Someone toward the back of the boat caught a glimpse of something out on the water that didn't move like the waves. He paused in his rowing to wipe his eyes and look again. The figure was still there. Adrenaline flooded his body as fear, now caused by this strange aberration, took over. "Look!" he cried.

The disciples paused in their rowing, ignoring the storm for a moment. A ghost? Walking on the water? That can't be good. The end must be near.

You know how your thoughts work far faster than your response? Before they could do more than cry out, Jesus spoke: "Take courage! It is I. Don't be afraid."

The disciples were in conflict. Everything they'd ever learned told them they were in an impossible situation, and a ghost walking on the water could only mean their doom. They had a choice. Peter chose to ignore everything his occupation had taught him and try faith instead: "Lord, if it's you, tell me to come to you on the water."

You know the rest of the story. Peter's lesson was only the beginning, and within a few minutes he learned that no matter how big the waves of life get, the key to survival is to keep your eyes on Jesus.

What can we learn about intimacy with God from this event?

1. Realize that sometimes the thing that scares you most is really God at work. The disciples, busy surviving, used the skills they had as fishermen to keep the boat upright. Jesus didn't show up as a calming presence, making everything peaceful. His appearance scared them and made their stress much higher.

2. Know God's voice. The disciples recognized Jesus by His voice. When He spoke, Peter was infused with faith. When you are in calm season, take the time to get to know God. Spend time listening to Him as He speaks to your heart and teaches you.

3. Focus on relationship. When kids fight (and most adults, truth be told), they fight to be acknowledged as right. They fight to make the other person capitulate. They fight for honor. When you fight with God, focus on relationship. What if Peter said, "Jesus, that can't be You. You'd never let us struggle." Instead, Peter asked, "If that is You, tell me to come to You on the water." What a different response!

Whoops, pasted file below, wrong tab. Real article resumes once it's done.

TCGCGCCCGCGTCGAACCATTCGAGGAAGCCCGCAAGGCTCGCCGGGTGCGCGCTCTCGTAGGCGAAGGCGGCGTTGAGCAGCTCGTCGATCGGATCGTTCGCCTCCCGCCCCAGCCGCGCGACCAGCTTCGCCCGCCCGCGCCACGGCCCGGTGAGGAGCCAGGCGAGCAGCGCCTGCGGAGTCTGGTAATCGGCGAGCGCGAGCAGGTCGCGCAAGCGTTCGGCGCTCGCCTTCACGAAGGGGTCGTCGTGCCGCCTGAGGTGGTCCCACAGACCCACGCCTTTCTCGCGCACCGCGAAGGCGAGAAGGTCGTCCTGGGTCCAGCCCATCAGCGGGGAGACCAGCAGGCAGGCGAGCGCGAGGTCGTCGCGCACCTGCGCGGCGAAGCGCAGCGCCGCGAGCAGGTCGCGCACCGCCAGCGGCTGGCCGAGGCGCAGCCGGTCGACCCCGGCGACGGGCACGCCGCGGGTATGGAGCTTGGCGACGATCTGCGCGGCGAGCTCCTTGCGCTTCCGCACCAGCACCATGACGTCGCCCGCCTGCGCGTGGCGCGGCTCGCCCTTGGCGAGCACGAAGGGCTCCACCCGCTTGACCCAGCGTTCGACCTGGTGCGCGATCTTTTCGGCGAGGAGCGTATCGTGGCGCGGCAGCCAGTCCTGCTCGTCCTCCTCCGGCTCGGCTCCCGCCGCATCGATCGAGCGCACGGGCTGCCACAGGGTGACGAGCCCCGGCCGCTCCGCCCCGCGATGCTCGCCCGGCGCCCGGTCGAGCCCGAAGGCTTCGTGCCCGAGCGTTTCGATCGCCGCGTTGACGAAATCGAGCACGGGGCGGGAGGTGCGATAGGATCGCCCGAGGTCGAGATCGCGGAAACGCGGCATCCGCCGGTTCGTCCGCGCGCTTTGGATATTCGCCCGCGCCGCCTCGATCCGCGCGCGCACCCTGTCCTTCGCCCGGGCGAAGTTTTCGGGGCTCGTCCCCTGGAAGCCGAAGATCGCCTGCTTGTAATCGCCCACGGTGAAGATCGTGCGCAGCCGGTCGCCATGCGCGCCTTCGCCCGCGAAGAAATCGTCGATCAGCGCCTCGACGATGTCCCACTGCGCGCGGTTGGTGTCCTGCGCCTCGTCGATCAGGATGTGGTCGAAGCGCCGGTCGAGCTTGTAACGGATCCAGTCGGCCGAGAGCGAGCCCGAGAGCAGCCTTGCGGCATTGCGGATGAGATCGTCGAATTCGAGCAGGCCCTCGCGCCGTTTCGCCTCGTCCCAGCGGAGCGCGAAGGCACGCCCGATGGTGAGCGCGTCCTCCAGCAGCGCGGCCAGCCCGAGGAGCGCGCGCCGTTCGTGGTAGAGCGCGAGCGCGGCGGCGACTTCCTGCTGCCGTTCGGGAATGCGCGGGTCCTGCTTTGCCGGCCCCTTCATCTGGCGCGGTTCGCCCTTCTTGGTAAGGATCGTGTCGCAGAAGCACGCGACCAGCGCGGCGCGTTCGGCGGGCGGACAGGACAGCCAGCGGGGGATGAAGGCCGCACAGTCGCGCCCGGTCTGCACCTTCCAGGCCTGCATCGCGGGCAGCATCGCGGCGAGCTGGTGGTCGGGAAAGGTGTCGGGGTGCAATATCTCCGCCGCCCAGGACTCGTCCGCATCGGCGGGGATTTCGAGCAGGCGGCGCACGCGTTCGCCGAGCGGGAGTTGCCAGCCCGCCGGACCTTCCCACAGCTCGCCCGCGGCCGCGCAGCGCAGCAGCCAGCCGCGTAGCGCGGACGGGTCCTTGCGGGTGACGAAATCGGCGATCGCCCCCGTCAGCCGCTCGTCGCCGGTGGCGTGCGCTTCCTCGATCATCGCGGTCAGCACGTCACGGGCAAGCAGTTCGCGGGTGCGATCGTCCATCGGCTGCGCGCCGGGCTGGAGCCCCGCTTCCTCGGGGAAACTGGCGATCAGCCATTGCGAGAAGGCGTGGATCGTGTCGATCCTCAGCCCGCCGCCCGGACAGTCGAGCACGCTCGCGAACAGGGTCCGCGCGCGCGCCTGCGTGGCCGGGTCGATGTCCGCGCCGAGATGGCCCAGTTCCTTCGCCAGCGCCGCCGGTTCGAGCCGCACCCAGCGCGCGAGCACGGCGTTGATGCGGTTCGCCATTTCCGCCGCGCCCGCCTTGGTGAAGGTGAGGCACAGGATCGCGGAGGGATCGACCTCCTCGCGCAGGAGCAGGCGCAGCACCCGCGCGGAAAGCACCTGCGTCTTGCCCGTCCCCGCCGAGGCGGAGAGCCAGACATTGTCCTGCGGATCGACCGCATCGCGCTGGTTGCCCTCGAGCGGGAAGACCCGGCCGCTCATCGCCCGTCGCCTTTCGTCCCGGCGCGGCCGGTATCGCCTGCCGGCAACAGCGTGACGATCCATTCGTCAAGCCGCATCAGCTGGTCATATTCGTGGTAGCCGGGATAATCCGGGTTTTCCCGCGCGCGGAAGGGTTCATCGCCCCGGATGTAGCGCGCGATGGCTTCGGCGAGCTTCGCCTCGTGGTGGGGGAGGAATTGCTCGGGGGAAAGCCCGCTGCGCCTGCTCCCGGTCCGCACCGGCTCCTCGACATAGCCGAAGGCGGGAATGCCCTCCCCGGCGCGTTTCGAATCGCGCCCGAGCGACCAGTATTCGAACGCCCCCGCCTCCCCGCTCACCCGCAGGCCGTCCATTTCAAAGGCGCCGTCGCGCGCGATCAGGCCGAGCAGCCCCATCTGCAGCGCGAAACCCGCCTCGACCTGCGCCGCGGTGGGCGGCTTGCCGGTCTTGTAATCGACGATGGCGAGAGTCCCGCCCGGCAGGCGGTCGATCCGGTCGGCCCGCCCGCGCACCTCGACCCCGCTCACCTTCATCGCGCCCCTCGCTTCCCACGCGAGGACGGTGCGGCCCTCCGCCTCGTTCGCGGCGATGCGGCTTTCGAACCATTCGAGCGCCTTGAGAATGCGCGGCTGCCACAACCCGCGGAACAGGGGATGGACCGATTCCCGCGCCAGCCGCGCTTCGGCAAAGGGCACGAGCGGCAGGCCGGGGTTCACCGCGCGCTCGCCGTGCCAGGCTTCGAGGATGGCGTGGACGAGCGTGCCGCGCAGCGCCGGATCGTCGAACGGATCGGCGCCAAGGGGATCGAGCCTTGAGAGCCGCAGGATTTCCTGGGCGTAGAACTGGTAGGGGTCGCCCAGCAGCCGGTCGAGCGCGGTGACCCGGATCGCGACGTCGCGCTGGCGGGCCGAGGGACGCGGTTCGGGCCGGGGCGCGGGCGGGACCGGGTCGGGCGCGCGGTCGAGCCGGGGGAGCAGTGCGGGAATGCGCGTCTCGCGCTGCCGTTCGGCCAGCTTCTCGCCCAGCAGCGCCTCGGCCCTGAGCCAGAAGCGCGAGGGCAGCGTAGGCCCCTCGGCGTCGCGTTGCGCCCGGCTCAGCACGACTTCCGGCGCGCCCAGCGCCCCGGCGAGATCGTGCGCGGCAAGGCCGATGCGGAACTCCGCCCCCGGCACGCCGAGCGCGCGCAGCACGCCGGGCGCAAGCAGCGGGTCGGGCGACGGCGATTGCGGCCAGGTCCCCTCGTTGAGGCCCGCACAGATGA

It is tempting to say, "God, I'm glad You showed up. You show these people how wrong they are!" Instead, if we use the opportunity to get to know God more, we might say, "God, if that is You, help me to act like You," or, "Lord, if this is You, please help me see things like You do."

For both Moses and the disciples, these incidents were pivotal and foundational. They not only knew God better, but they also were called to deeper levels of responsibility. For Moses, within a short time, he was leading the entire nation of Israel out of slavery. The disciples continued with Jesus and eventually put their lives on the line for His message, using all their energy to grow the church and introduce people to the One who could make a real difference.

What about you? What type of hard time are you going through? Are you like Moses? Has God showed up where you were comfortable and called you to change? Or, like the disciples, do you feel like you're drowning, but the hard times just kept coming?

How can you engage God in the middle of your stress so your relationship with Him grows deeper? Tell us on Facebook.

Kim Martinez is a regular contributor to Ministry Today magazine's blog. She is a writer, speaker and ministry coach. You can hear more from her at deepimprints.com.